In fact, Shaoguang’s farm started out as a home for stray cats and dogs. Now, it’s a regular Old MacDonald’s, with more than 400 cats and dogs, six goats, five cows, four peacocks, three pigs, three ostriches, two horses, deer, turkeys, lizards etc. “It’s a mini zoo,” he announces. Like a zoo, most of the animals are adopted or sponsored by corporations and individuals. “I’m a kampong kid at heart. I like the ulu (Malay for pared down) lifestyle. I like feeling a bit sua ku (Hokkien for country bumpkin) when I come back to sophisticated, cosmopolitan Singapore,” Shaoguang asserts. In fact, he’s been pretty much based on his farm for the past two months. For the next few years, local sightings of the man will be rare — once or twice a month. But he has no plans to give up his red passport, thank you very much. “I’ve never thought there was a divide between Singapore and Malaysia. I visit my grandparents in Malaysia often. I move here and there all the time. To me, it’s the same place.”
In front of the polar bear aquarium, Shaoguang, without taking his eyes off the bears’ graceful swimming, shares a random thought. “Human beings are the funniest creatures in the world. So clumsy, yet think we’re so clever!” He laughs. Later, while admiring a pair of tigresses staring ominously at us, he philosophises, “Happiness isn’t always about doing more things that make you happy. Sometimes, you end up being more stressed. If you look at the things that make you unhappy and do less of them, you’ll still end up being happy — and doing less.” Er… okay. We feel that we’ve bonded enough to ask him what he will live on now that he’s forgoing his monthly paycheck. “I’m planning to set up a restaurant,” he announces, easily rattling off such details as the projected overheads, number of staff, quality control plans. He’s clearly given a lot of thought to this. It’s going to be a vegetarian restaurant, of course, and he will be chef. Already, he’s “creating some interesting, challenging dishes”. He hasn’t come up with a restaurant name “but it won’t have Xie, or Shao or Guang in it”.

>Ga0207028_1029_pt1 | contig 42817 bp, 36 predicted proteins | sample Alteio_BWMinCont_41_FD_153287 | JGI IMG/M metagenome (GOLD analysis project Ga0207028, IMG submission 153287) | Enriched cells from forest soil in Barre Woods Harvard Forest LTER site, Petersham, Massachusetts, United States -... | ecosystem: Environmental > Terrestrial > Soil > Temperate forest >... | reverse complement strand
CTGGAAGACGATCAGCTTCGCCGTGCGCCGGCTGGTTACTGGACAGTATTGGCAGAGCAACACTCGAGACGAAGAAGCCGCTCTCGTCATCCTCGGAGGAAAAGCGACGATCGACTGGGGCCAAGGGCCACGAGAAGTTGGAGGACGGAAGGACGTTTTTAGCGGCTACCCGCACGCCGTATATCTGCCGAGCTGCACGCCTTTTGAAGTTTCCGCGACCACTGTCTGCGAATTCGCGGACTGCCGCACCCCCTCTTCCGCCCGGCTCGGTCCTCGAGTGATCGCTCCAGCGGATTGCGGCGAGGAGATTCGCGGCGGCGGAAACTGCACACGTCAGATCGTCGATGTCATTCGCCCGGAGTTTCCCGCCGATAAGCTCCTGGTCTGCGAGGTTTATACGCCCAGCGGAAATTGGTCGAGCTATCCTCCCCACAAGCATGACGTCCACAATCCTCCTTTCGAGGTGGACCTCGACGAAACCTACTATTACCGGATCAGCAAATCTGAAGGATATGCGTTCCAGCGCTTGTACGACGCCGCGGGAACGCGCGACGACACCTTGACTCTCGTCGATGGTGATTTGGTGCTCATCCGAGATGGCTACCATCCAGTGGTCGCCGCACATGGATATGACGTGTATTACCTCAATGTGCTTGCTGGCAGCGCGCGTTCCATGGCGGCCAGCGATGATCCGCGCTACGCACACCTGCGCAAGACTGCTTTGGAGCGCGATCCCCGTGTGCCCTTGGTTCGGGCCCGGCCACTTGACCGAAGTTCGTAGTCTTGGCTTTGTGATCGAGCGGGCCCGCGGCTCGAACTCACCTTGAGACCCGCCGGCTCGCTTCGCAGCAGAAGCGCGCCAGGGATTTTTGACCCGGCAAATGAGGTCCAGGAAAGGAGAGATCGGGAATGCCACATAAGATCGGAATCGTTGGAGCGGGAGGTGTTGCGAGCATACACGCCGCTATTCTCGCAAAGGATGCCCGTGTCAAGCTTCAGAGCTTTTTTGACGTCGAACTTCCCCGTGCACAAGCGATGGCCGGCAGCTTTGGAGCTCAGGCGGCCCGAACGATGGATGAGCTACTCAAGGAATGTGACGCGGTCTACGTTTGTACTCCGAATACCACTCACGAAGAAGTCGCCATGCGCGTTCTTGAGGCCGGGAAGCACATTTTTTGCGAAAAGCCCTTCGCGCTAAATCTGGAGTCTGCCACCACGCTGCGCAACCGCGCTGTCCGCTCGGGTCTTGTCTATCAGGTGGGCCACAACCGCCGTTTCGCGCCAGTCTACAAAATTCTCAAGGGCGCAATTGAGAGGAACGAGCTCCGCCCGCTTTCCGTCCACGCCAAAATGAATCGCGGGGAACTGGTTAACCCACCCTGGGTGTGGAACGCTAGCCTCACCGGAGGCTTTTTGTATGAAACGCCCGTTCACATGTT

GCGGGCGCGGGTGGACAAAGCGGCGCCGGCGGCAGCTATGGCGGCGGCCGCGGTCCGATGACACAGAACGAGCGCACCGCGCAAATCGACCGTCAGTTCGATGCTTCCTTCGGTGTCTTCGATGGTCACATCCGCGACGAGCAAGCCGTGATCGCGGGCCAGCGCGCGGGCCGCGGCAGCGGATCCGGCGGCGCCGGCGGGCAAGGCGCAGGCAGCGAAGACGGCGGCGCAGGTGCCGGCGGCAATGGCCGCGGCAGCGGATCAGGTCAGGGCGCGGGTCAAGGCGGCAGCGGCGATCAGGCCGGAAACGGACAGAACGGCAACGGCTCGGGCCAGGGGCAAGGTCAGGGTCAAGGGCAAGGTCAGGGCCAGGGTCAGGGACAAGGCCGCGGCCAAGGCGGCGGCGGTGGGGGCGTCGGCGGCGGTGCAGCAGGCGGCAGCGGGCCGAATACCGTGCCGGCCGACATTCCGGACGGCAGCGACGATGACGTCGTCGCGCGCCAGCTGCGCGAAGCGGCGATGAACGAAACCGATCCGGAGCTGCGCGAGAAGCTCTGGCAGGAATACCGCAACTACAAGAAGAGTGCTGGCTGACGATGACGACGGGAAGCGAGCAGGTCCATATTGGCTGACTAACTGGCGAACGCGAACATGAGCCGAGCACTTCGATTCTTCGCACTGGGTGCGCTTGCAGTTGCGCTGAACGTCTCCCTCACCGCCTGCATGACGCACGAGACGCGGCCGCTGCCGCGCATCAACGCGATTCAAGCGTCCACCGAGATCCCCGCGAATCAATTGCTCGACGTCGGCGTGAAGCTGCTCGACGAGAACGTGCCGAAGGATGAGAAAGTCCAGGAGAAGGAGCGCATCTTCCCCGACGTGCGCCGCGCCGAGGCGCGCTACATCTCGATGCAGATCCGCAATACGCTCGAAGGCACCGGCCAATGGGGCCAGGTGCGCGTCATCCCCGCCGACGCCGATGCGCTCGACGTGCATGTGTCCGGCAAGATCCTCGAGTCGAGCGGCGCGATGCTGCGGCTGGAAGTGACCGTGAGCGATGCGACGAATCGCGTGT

At this point, we’ve become quite lost in this lush foliage. While we apply our non-existent map-reading skills to the topography, he wheedles a ride off a passing tram carrying a load of giggly teenagers. We cram into a seat meant for one and we ask him one last question, possibly the most crucial one — why?!
“Time’s up. People want me to say that it’s been such a loss or such a gain, but it’s not that. They also want to know what my future will be but my future is unpredictable. The only thing predictable is that I will grow fat, ha ha!”
5 things you never knew about Shaoguang:
1. He has an insurance agent’s licence, which he only took up to stop former actors-turned-insurance agents from pestering him with plans — and to prove that it wasn’t that difficult to get a licence. He’s never used it.
2. He has an EZ Link card and it’s the original issue. “I’m probably the only MediaCorp artiste who still has an EZ Link card.”
3. For the longest time, his ambition was to be a pastry chef.
4. He’s never seen Ah Meng, much less have breakfast with her.
5. The one thing he’s most glad about leaving behind is “putting on make-up!”